Once upon a time, libraries just loaned books. They they started to let patrons check out records, tapes and DVDs. Now in an increasingly digital world, at least one library is attempting to stay relevant by loaning out iPads.
The L.E. Phillips Memorial Library in Eau Claire, Wis. announced it will allow patrons to check out an iPad for up to a week to partake of a preloaded tablet with more than 1,000 digital books, 10 audiobooks and various links and applications, according to the library's website. From the site:
The goal of the iPad lending program is to provide library customers with opportunities to gain familiarity and comfort with new technology that allows them to make use of alternative methods of enjoying the written and spoken word and to more fully explore the Internet and its vast resources.
While AllThingsD seemed to indicate this was all an ad for Apple, it's more about the changing face of libraries.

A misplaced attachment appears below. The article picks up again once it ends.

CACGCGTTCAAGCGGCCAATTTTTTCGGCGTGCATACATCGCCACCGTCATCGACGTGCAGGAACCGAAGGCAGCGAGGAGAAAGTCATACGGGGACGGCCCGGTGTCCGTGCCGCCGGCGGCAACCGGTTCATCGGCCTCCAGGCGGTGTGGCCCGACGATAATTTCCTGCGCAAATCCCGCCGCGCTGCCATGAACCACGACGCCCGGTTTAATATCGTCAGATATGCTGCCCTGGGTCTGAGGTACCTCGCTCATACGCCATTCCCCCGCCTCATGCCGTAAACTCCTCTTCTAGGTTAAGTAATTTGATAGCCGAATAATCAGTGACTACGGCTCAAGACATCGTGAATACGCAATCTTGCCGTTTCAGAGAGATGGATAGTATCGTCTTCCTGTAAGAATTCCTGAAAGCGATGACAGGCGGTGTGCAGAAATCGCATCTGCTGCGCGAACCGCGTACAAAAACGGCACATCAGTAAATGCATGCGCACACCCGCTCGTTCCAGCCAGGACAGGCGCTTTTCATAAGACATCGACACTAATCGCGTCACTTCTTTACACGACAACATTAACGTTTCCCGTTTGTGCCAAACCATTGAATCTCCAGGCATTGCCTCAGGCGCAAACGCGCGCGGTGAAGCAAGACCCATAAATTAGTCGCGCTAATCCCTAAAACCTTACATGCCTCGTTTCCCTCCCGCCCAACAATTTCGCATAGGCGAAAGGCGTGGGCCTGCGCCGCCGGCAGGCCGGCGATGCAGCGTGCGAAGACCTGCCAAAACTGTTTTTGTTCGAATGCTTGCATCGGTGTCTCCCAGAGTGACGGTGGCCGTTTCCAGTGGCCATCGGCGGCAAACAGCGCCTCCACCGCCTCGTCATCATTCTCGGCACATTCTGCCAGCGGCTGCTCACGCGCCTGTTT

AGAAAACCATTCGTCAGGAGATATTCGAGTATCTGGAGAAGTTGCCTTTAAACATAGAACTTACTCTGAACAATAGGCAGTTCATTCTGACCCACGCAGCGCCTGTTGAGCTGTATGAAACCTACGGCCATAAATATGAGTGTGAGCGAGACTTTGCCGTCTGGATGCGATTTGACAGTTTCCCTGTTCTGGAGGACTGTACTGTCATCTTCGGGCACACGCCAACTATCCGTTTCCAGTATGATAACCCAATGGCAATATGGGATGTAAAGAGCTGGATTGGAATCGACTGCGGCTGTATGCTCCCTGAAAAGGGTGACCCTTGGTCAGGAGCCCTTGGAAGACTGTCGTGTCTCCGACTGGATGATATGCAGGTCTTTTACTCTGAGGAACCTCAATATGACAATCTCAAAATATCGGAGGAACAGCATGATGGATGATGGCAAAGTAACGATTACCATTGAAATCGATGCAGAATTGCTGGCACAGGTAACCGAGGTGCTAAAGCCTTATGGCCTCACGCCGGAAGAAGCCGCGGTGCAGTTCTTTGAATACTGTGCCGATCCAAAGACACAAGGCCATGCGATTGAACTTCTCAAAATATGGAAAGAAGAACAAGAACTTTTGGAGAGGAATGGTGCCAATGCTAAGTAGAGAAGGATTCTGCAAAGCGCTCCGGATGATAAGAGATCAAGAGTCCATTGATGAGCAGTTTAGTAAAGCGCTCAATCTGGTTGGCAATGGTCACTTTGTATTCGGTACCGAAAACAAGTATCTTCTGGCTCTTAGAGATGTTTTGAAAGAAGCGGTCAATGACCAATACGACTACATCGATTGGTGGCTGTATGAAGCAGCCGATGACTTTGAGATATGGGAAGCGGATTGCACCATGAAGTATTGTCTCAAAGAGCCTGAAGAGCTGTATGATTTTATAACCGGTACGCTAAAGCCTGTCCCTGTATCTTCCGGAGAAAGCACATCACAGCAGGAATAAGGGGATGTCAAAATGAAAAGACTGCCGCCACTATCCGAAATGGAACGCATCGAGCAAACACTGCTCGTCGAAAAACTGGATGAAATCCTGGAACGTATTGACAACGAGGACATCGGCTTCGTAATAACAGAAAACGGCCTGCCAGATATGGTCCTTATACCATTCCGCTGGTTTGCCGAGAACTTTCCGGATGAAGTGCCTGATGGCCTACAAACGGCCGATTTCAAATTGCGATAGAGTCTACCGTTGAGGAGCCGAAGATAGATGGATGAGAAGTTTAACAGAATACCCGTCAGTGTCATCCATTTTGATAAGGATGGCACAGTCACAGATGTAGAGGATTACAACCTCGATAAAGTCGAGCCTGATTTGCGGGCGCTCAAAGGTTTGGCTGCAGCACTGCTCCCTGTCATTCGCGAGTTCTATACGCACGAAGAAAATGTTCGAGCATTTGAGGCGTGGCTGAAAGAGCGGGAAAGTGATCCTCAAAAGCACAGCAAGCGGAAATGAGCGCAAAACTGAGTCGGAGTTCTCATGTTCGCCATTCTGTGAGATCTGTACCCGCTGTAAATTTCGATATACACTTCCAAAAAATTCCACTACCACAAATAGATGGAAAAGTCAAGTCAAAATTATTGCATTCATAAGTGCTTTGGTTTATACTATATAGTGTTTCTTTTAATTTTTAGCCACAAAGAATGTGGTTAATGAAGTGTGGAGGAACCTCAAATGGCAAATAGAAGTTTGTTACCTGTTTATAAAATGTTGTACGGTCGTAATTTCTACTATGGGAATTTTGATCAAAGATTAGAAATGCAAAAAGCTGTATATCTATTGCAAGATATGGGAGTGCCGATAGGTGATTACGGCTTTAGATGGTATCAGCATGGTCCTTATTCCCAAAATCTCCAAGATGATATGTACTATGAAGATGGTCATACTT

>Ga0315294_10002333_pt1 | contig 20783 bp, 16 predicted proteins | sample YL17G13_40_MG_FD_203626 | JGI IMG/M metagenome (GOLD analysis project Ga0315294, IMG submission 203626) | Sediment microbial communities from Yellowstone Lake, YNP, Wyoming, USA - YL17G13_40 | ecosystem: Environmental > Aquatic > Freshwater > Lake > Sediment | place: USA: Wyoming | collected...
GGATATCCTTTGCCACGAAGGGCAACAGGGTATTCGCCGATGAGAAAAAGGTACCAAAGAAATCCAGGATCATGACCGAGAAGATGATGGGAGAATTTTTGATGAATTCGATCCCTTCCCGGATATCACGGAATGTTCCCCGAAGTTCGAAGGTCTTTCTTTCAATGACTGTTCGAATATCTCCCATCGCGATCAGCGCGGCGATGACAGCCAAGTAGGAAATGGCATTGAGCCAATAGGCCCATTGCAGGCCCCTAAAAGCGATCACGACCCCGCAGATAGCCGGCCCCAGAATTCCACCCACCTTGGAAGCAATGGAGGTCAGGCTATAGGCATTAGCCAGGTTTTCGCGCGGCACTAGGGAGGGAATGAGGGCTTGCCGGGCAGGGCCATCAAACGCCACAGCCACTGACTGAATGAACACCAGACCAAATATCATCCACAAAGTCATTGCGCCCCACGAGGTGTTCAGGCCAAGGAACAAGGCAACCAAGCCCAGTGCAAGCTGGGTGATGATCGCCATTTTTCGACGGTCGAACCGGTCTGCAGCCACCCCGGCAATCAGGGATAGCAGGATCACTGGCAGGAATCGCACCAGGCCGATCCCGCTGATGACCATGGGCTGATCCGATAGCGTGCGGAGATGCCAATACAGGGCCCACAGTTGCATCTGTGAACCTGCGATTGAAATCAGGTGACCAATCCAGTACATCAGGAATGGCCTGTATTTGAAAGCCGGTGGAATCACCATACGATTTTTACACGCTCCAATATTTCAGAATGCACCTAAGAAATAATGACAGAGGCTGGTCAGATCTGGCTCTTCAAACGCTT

"There's been a profound shift in how people consume information," Robert Berring, a law professor who specializes in the publishing industry at the Berkeley School of Law, told Press:Here. "My undergrads don't read in paper form anymore. (If I assign a book) they ask if they can get it on Kindle. . . . It's going to kill libraries."
The only option is for brick-and-mortar libraries to change their focus from bookshelves to gateways to digital technology, said Daniel E. Atkins, a professor of information and computer science at the University of Michigan. "They have been predicting the demise of public libraries now for two decades," he told Press:Here. "I think that libraries have shifted from places that own things to places that provide access to things."
The iPad lending is symbolic of this -- giving access to a tablet computer that people would not have otherwise. And if Android wants to compete seriously with Apple, it should start donating its Chromebooks to libraries immediately.